5-string bass and why do you need it

Pros and cons of 5-string basses

This article is most likely designed exclusively for beginner bassists, as experienced bassists have already figured out how many strings they need on their basses.

Beginners often don’t realize what a 5-string bass is, so they can get an unnecessary headache out of ignorance. And no! I’m by no means saying that nobody needs a five-string bass, on the contrary, I’m planning to buy myself a SIRE M2, but it’s not about that now… So who needs that ugly sticking out lower fifth string?

5 string bass. What are you?

To start with, I’d like to say one thing I think is important for understanding the question of how many strings a bass guitar has.

A five-string bass guitar is not a four-string bass guitar with another string – it’s a separate instrument in its own right. The same goes for a six-string bass guitar, a seven-string bass guitar, an eight-string bass guitar, and so on…

So when I get a five-string bass, I will own two different instruments, and I will proudly tell everyone that I can play bass guitar and five-string bass guitar.

It’s important to be aware of this so that the fifth string doesn’t become a thumb rest for you… So that you play your five-string bass fully, rather than occasionally yanking an open B… It’s important to understand this when learning scales, arpeggios, chord fingering, you must project everything onto the five strings.

You should also know that the fifth string of the bass guitar gives you the actual five notes that you don’t have now. Not 22 or 25 in terms of the number of fret, but five. See the picture below.

additional notes of a 5 string bass

On a very positive note, a 5-string bass guitar allows you to play more positively, less winding miles back and forth across the fingerboard. So if you watch videos with professional sessionists, such as Anton Davidyants, you’ll notice that they mostly have 5-string basses in their hands. Because they are hard workers from the music world, they play from eight to eight and sometimes they don’t know at all what they are going to play tomorrow. A five-string bass is, of course, a more versatile solution among professionals.

Pluses and minuses of the 5-string bass guitar

Let me repeat my thought: 5 string bass isn’t better or worse – it’s different. It’s like the eternal argument about analogue and digital equipment… Generally there are a lot of videos on YouTube with titles like “Why the five-string bass sucks”, and I remember coming across a top comment under one of those videos:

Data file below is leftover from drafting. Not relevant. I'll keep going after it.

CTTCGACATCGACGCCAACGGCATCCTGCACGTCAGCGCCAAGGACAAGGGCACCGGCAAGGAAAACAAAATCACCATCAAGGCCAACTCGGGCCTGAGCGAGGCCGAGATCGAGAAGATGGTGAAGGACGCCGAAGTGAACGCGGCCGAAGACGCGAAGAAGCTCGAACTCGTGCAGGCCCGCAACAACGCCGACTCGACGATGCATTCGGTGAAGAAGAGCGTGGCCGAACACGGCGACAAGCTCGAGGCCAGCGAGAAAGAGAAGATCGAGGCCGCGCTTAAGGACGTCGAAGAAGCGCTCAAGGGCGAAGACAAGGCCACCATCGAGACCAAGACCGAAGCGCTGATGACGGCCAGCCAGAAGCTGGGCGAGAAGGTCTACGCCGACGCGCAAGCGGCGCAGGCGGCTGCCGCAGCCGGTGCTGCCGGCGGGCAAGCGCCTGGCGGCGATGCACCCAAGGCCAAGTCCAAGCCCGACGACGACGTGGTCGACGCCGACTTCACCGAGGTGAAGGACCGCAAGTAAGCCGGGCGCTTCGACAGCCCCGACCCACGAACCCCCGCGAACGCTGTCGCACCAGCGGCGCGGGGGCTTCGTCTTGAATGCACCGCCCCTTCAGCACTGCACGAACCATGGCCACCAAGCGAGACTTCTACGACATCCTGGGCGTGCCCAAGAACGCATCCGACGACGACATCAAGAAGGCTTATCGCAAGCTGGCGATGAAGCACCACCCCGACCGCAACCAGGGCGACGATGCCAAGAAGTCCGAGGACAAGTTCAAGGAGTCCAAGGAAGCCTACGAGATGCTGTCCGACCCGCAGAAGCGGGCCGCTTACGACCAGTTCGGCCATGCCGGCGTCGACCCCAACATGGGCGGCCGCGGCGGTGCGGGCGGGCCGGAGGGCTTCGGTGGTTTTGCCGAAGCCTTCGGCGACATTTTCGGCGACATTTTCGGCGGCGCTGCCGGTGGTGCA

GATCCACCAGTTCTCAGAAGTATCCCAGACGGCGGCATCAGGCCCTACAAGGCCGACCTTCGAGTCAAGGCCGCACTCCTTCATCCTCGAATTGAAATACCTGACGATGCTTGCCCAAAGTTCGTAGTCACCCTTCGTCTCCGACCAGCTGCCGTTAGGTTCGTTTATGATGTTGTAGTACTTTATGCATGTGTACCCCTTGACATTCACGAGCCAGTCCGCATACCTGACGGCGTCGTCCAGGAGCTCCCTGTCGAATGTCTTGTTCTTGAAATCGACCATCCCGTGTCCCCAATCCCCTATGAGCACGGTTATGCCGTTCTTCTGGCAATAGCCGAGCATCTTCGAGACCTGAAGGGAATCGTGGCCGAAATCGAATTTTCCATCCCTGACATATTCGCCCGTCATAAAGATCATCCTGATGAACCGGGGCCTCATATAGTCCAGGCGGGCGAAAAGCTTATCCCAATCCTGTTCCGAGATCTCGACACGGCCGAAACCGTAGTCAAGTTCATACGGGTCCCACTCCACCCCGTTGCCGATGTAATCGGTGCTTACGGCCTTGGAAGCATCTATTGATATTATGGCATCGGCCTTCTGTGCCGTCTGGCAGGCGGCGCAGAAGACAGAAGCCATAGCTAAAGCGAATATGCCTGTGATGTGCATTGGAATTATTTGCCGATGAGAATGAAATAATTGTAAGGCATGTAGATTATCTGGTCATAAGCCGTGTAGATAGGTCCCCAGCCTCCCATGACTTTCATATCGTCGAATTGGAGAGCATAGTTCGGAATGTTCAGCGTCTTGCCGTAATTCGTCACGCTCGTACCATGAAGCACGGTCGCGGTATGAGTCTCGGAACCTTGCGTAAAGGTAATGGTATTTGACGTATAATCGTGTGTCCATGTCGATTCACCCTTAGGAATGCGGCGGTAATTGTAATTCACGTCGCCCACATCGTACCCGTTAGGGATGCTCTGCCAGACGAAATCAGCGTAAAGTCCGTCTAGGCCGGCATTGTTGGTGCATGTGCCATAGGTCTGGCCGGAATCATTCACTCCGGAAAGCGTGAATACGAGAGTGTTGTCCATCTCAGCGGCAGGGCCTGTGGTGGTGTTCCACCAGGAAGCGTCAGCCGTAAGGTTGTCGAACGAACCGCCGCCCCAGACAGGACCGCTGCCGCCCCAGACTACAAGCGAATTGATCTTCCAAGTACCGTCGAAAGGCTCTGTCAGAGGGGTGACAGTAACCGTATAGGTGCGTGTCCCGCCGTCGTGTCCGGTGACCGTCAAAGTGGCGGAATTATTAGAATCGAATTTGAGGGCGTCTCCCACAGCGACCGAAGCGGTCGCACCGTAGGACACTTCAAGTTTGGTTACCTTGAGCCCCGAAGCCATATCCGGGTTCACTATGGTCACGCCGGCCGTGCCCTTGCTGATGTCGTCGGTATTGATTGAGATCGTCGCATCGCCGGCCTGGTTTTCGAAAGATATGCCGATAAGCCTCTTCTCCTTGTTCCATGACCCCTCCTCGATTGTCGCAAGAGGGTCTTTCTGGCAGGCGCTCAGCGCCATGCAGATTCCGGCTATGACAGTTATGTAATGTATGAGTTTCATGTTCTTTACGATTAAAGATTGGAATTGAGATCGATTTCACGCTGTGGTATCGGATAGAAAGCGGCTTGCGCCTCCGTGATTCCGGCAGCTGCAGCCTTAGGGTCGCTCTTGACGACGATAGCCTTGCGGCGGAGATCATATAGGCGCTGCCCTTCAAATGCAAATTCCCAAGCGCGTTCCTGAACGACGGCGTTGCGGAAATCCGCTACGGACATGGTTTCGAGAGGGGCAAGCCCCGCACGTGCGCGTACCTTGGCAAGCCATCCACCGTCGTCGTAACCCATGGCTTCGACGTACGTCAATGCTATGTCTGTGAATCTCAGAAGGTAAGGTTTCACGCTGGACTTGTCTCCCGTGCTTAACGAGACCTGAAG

All the videos have the same thing: a professional bassist comes out with a five-string bass guitar that he’s played hundreds of times on his channel, and starts talking about the downsides of 5-string basses, and how you don’t need them…)

So, the pros of the 5-string bass guitar

  • A comparatively greater range of notes. You can give the downbeat in a song that is written in E flat, in D…
  • Less need to move around the fingerboard.
  • I’d also mention the ability to strum the bottom five strings of a six-string bass guitar, if you wish, to obtain the EADGC scale. Increasing your range upwards if you solo or play a lot of chords.
  • It’s better to have a fifth string in your arsenal, but not to use it, than not to have it when you suddenly need it.
  • You don’t need to lower the scale if your guitarist has listened to Hendrix and dropped everything in E flat…

The disadvantages of a 5-string bass guitar

  • More expensive strings… Bass guitar strings are a bass player’s pain. With a fifth string, your pain will be a little more severe…
  • There is a need to jam the fifth string with your thumb to keep it from winding up. I suggest you read the article on fretwraps string plugs.
  • Smaller stringspace (distance between strings). Not a disadvantage for everyone, but it still takes time to get used to, especially when playing slap.
  • The 5 string bass guitar is more expensive. I’m by no means an adherent of the stereotype that a 5-string sounds $1000 or more. No. But a totally cheap Chinese one certainly won’t make you happy. Look out for bass guitars with a 35″ bore. Take a closer look at the SIRE Marcus Miller bass guitars.
  • The bass guitar is heavier and more massive. This is a possible disadvantage for a girl, teenager, or bassist with a bad back.
  • More notes to learn… )) Actually a bit more, bass guitar is a symmetrical instrument, but still you need to think like a five-string bassist.

Conclusion

As I always say on this site: the final decision is yours, and your bass will find you!

Don’t rush into buying a five-string bass guitar. Don’t buy it out of the blue in a rush. Think about what you play or intend to play. If, say, you like hard jenres of music, maybe you’d be satisfied with buying a set of strings for a 5-string bass guitar and tuning your bass to BEAD? Or perhaps a drop D is enough for you? Justin Chancellor from TOOL, I think, has been playing it that way throughout his career…

Hope this article was useful to you, any questions you can ask in the comments. Good luck!

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